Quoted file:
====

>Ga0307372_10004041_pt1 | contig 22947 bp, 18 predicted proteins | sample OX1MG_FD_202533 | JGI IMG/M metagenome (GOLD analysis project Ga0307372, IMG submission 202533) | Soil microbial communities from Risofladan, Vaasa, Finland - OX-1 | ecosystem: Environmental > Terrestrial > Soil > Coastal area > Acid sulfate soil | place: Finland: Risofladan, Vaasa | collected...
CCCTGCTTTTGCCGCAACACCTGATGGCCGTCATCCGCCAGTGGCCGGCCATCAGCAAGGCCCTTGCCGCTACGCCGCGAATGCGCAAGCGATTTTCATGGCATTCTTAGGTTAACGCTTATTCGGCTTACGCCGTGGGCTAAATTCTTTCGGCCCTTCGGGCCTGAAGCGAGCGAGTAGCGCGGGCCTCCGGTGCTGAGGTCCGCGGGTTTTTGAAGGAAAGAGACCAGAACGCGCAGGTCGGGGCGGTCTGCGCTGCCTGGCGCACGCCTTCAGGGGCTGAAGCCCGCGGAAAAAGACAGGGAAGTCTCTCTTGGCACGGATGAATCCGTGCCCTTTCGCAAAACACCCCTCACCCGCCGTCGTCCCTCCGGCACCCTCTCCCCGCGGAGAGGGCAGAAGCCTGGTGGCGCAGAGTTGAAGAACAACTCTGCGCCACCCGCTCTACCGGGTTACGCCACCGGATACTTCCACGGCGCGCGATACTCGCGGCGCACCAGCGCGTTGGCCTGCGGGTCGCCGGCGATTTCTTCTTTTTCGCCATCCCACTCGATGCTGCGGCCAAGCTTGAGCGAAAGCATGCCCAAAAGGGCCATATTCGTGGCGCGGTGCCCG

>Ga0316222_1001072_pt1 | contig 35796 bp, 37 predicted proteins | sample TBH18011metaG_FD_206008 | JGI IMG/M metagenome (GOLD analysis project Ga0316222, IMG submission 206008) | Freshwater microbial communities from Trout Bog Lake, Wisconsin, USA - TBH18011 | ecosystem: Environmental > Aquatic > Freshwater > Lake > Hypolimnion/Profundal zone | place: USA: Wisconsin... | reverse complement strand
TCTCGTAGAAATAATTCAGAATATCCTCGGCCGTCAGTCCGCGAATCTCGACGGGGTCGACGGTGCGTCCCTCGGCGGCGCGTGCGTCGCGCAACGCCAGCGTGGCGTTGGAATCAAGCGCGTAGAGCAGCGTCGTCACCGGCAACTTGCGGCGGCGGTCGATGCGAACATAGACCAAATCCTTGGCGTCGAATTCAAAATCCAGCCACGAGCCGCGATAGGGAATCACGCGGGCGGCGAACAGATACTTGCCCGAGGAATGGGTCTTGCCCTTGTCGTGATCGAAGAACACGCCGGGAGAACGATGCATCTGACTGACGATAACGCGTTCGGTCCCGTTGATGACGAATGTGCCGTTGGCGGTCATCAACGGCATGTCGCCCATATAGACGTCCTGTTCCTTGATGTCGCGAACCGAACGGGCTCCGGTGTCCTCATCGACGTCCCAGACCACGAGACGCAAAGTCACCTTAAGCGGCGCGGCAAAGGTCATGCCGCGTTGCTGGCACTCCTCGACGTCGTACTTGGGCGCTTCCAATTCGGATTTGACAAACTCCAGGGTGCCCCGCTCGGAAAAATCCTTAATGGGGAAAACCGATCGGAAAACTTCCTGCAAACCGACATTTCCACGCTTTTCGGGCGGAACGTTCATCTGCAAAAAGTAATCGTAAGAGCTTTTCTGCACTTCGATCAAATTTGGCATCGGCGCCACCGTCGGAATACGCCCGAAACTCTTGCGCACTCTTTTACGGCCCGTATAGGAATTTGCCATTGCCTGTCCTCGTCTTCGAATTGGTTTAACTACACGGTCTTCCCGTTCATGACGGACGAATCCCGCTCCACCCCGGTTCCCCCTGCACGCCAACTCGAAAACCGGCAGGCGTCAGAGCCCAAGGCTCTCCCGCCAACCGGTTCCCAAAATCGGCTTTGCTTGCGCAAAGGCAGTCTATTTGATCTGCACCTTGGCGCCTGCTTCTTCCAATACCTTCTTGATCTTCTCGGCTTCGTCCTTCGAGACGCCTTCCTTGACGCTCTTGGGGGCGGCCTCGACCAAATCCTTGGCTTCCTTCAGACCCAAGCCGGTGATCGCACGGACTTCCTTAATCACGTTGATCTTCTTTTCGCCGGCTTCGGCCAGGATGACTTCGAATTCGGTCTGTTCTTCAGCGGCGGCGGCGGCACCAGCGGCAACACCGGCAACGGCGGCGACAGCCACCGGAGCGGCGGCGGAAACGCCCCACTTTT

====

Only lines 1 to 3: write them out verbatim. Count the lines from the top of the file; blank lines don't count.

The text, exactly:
>Ga0307372_10004041_pt1 | contig 22947 bp, 18 predicted proteins | sample OX1MG_FD_202533 | JGI IMG/M metagenome (GOLD analysis project Ga0307372, IMG submission 202533) | Soil microbial communities from Risofladan, Vaasa, Finland - OX-1 | ecosystem: Environmental > Terrestrial > Soil > Coastal area > Acid sulfate soil | place: Finland: Risofladan, Vaasa | collected...
CCCTGCTTTTGCCGCAACACCTGATGGCCGTCATCCGCCAGTGGCCGGCCATCAGCAAGGCCCTTGCCGCTACGCCGCGAATGCGCAAGCGATTTTCATGGCATTCTTAGGTTAACGCTTATTCGGCTTACGCCGTGGGCTAAATTCTTTCGGCCCTTCGGGCCTGAAGCGAGCGAGTAGCGCGGGCCTCCGGTGCTGAGGTCCGCGGGTTTTTGAAGGAAAGAGACCAGAACGCGCAGGTCGGGGCGGTCTGCGCTGCCTGGCGCACGCCTTCAGGGGCTGAAGCCCGCGGAAAAAGACAGGGAAGTCTCTCTTGGCACGGATGAATCCGTGCCCTTTCGCAAAACACCCCTCACCCGCCGTCGTCCCTCCGGCACCCTCTCCCCGCGGAGAGGGCAGAAGCCTGGTGGCGCAGAGTTGAAGAACAACTCTGCGCCACCCGCTCTACCGGGTTACGCCACCGGATACTTCCACGGCGCGCGATACTCGCGGCGCACCAGCGCGTTGGCCTGCGGGTCGCCGGCGATTTCTTCTTTTTCGCCATCCCACTCGATGCTGCGGCCAAGCTTGAGCGAAAGCATGCCCAAAAGGGCCATATTCGTGGCGCGGTGCCCG

>Ga0316222_1001072_pt1 | contig 35796 bp, 37 predicted proteins | sample TBH18011metaG_FD_206008 | JGI IMG/M metagenome (GOLD analysis project Ga0316222, IMG submission 206008) | Freshwater microbial communities from Trout Bog Lake, Wisconsin, USA - TBH18011 | ecosystem: Environmental > Aquatic > Freshwater > Lake > Hypolimnion/Profundal zone | place: USA: Wisconsin... | reverse complement strand